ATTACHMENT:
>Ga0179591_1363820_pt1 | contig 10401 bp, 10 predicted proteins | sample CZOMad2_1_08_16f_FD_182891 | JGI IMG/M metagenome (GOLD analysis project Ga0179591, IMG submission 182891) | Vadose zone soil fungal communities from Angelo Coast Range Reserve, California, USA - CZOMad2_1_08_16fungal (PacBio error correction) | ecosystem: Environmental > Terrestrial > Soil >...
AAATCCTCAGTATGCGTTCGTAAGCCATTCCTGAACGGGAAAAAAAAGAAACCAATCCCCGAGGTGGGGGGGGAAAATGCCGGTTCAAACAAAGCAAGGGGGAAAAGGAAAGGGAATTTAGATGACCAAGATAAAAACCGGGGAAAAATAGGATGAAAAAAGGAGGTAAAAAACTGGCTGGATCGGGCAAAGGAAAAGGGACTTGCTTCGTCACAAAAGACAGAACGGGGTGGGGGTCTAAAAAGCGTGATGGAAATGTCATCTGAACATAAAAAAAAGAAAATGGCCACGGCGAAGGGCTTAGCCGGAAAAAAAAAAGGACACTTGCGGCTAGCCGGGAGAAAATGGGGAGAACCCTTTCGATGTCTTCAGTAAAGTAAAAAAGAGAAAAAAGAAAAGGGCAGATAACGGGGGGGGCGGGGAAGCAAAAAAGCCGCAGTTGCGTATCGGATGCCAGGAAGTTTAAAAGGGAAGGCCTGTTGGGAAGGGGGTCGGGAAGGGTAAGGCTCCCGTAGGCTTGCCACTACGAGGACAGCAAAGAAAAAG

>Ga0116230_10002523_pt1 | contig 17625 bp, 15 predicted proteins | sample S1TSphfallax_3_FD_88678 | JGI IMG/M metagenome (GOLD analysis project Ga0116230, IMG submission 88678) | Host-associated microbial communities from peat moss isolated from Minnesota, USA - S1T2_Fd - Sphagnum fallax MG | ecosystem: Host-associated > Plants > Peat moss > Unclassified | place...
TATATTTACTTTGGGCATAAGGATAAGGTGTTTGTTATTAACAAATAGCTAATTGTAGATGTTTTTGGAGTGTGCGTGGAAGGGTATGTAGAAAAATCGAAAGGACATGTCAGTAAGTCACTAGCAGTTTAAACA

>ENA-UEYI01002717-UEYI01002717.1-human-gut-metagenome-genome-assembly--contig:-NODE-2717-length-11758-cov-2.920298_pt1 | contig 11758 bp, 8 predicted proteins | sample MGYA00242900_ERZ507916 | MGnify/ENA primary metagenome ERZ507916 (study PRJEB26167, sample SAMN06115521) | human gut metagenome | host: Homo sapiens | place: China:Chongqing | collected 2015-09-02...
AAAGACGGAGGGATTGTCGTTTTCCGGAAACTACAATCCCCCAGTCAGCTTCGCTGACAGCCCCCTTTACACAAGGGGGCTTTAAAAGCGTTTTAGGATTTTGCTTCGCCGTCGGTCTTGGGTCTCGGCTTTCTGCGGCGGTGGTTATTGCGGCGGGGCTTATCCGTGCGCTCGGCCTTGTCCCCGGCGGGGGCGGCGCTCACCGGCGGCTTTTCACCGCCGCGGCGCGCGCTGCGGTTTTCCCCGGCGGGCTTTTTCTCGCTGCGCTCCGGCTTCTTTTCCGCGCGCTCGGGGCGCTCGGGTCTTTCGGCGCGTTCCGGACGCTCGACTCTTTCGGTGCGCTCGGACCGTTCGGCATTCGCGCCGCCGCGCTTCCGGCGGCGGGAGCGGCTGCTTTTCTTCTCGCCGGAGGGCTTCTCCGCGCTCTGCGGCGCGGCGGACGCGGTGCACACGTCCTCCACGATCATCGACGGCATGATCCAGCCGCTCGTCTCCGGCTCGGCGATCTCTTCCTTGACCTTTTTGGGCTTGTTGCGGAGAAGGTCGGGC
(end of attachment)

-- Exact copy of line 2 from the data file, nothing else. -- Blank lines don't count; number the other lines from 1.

AAATCCTCAGTATGCGTTCGTAAGCCATTCCTGAACGGGAAAAAAAAGAAACCAATCCCCGAGGTGGGGGGGGAAAATGCCGGTTCAAACAAAGCAAGGGGGAAAAGGAAAGGGAATTTAGATGACCAAGATAAAAACCGGGGAAAAATAGGATGAAAAAAGGAGGTAAAAAACTGGCTGGATCGGGCAAAGGAAAAGGGACTTGCTTCGTCACAAAAGACAGAACGGGGTGGGGGTCTAAAAAGCGTGATGGAAATGTCATCTGAACATAAAAAAAAGAAAATGGCCACGGCGAAGGGCTTAGCCGGAAAAAAAAAAGGACACTTGCGGCTAGCCGGGAGAAAATGGGGAGAACCCTTTCGATGTCTTCAGTAAAGTAAAAAAGAGAAAAAAGAAAAGGGCAGATAACGGGGGGGGCGGGGAAGCAAAAAAGCCGCAGTTGCGTATCGGATGCCAGGAAGTTTAAAAGGGAAGGCCTGTTGGGAAGGGGGTCGGGAAGGGTAAGGCTCCCGTAGGCTTGCCACTACGAGGACAGCAAAGAAAAAG